The Finnish Institute for Health and Welfare (THL) has published new research that shows the Finnish alcohol retail monopoly Alko needs to be protected.
Selling alcohol through the government-run retail monopoly removes he profit maximization drive from alcohol retail and puts public health first. This is the best way to limit the harm caused by the products and practices of the alcohol industry.
THL concludes that the monopoly system effectively limits the supply of alcohol, i.e. the number of points of sale, ensures age limit compliance and curbs price competition, marketing, and other sales promotion activities, thereby reducing alcohol consumption and damage.
Research by Professor Tim Stockwell and his team found that if the alcohol retail monopoly in Finland was abolished, alcohol consumption would rise by 9% and alcohol mortality would rise by 14% in the country.
Already the weakening of alcohol laws through the 2018 Alcohol Act has increased alcohol use in Finland. The Act allowed alcohol products with alcohol content below 5.5% to be sold in grocery stores outside of Alko.
THL conducted a time series analysis from 2000 to 2021 to find out how this deregulation affected alcohol consumption in Finland. The time series analysis controlled for other impacts on alcohol consumption such as changes caused by the alcohol tax, travel imports of alcohol, the economy, the hot summer, and storage of alcohol before the tax change.
The study found that, alcohol consumption increased by 3% because of the deregulation in the 2018 Alcohol Act.
Data shows that allowing wine to be sold in grocery stores would also dismantle the alcohol retail monopoly. Allowing wine to be sold outside of Alko means allowing any alcohol products with similar alcohol content (ABV 15%) to be sold outside Alko. This would bring a significant portion of Alko’s sales to grocery stores. In turn, Alko could not maintain the geographically extensive network of specialty stores offering a wide range. At the same time, the monopoly system would lose its importance for the prevention and reduction of alcohol harm.
The worsening of alcohol policy through the 2018 Alcohol Act opened 3% of Alko’s sales to competition. In 2020, 45% of Alko’s sales were wine and 30% were strong alcohol products, such as liquor.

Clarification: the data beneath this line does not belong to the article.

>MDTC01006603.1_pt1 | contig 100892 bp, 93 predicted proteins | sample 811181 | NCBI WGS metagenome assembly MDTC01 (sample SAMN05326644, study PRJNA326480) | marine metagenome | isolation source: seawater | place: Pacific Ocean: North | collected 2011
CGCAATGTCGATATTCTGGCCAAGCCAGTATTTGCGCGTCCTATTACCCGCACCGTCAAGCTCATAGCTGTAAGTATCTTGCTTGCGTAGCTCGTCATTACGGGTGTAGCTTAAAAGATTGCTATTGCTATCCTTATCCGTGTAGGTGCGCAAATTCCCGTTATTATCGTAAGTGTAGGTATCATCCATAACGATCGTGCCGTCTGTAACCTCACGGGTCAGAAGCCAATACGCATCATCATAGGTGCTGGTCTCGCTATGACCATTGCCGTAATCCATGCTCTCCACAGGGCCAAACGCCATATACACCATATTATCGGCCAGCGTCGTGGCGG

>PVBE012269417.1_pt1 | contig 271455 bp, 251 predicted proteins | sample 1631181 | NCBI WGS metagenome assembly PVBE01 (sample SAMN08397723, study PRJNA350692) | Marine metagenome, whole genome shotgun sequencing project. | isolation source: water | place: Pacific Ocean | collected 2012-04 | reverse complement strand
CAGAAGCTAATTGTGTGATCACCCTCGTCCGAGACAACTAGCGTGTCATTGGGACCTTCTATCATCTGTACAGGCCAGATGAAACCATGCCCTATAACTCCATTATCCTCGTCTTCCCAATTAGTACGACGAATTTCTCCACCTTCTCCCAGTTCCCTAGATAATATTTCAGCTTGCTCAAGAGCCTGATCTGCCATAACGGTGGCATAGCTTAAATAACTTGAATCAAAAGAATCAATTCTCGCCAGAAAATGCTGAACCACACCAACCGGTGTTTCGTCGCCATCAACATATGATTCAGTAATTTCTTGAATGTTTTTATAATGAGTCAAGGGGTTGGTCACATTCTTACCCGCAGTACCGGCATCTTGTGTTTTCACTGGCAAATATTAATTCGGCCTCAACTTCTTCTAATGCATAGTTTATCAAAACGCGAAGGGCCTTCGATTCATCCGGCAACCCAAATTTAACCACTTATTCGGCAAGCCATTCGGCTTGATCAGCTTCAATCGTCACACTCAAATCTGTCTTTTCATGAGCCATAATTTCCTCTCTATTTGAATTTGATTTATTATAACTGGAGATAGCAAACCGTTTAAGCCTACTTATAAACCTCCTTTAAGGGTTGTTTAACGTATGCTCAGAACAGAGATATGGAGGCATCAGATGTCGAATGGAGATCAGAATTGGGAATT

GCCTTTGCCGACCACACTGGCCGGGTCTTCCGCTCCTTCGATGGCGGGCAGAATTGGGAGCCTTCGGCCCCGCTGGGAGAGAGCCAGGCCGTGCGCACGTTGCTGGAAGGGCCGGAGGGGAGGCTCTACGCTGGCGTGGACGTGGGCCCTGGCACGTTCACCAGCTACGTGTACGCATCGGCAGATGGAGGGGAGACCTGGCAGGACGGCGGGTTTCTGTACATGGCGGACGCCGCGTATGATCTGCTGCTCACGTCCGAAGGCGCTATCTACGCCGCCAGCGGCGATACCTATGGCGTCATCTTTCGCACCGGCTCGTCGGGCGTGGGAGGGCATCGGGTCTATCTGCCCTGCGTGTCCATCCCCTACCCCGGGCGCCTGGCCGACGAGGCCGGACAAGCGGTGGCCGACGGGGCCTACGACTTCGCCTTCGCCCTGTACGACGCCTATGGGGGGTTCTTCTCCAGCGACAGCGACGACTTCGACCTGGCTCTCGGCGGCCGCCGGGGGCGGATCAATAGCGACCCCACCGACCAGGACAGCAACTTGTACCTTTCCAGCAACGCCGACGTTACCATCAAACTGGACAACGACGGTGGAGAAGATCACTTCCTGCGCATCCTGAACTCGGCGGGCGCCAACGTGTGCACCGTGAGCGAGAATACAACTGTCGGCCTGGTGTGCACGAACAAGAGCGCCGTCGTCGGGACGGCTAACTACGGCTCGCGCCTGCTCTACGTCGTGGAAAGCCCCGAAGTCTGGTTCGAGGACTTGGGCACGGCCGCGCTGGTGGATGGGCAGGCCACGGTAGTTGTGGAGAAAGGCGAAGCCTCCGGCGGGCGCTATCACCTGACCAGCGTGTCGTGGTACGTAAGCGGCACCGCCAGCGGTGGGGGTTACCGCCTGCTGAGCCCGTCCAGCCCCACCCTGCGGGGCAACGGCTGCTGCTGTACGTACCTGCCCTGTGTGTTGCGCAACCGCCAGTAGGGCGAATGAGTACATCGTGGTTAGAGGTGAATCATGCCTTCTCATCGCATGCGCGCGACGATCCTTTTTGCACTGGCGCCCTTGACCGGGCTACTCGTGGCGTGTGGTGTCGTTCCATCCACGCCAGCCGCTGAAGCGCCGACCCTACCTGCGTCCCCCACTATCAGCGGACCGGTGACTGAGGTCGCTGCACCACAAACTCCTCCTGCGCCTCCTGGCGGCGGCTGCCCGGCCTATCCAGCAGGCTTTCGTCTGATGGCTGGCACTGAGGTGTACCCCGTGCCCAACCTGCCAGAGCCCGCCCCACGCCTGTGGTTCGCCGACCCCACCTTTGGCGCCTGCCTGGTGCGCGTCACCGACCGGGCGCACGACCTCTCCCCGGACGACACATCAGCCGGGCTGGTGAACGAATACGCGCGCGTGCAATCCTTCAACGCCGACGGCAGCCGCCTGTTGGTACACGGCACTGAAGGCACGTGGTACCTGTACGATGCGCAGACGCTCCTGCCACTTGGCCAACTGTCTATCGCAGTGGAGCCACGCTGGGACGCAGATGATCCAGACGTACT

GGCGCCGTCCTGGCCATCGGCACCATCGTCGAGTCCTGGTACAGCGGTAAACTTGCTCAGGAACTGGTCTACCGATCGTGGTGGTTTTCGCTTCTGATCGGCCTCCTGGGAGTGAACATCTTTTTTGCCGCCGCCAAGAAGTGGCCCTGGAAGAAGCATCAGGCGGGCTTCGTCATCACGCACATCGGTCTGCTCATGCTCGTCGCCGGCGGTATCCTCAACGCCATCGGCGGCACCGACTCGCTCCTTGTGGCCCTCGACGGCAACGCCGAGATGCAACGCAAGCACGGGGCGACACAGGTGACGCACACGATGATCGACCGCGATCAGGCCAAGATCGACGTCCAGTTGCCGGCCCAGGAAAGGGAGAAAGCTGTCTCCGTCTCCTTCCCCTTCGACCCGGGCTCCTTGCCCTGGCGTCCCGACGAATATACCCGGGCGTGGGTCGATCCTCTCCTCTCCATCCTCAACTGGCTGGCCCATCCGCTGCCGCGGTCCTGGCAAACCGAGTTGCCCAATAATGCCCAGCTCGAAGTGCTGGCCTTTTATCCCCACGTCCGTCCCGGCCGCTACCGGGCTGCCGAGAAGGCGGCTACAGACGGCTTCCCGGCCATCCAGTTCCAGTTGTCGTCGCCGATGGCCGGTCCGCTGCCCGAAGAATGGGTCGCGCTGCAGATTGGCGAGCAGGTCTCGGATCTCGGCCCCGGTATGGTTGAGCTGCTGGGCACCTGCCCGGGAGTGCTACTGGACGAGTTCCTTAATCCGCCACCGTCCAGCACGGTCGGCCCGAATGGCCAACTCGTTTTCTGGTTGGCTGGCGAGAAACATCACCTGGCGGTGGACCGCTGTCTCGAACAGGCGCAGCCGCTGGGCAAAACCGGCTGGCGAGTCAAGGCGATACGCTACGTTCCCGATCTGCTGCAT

If wine and other alcohol products with less than 15% alcohol content were allowed in grocery stores, up to 75% of Alko’s sales would be opened up to competition and selling alcohol with profit maximization motives.
Such a change would completely dismantle the alcohol retail monopoly.
Such a change would be on a completely different scale than the change in the Alcohol Act 2018. ‘Wines in the grocery stores’ would eventually lead to the closure of Alko as we know it today,” said Pia Mäkelä, research professor at THL, as per their website.Pia Mäkelä, research professor at THL
If the current retailers who have the right to sell alcohol products below 5.5% alcohol content were to gain rights to sell alcohol products with higher ABV, the number of outlets allowed to sell alcohol would increase 12-fold.
The increased supply of alcohol increases the total consumption which leads to more alcohol-related injuries, diseases and more people with alcohol use problems among the entire population. This is why preserving Alko’s monopoly system is important. It promotes socially and economically sustainable development.
Alcohol is not a common consumer product, but it causes extensive damage,” said Pia Mäkelä, research professor at THL, as per their website.
For example, in 2020, 2,209 deaths caused by alcohol were registered in Finland and there are many other injuries. Therefore, Alko is not a common store chain but an effective tool for reducing alcohol harm.”Pia Mäkelä, research professor at THL
The Finnish people support the current alcohol policies, including the alcohol retail monopoly.
A poll by THL found that 53% of Finns are in support of existing alcohol policies and 8% would like to see improvements to the alcohol policies.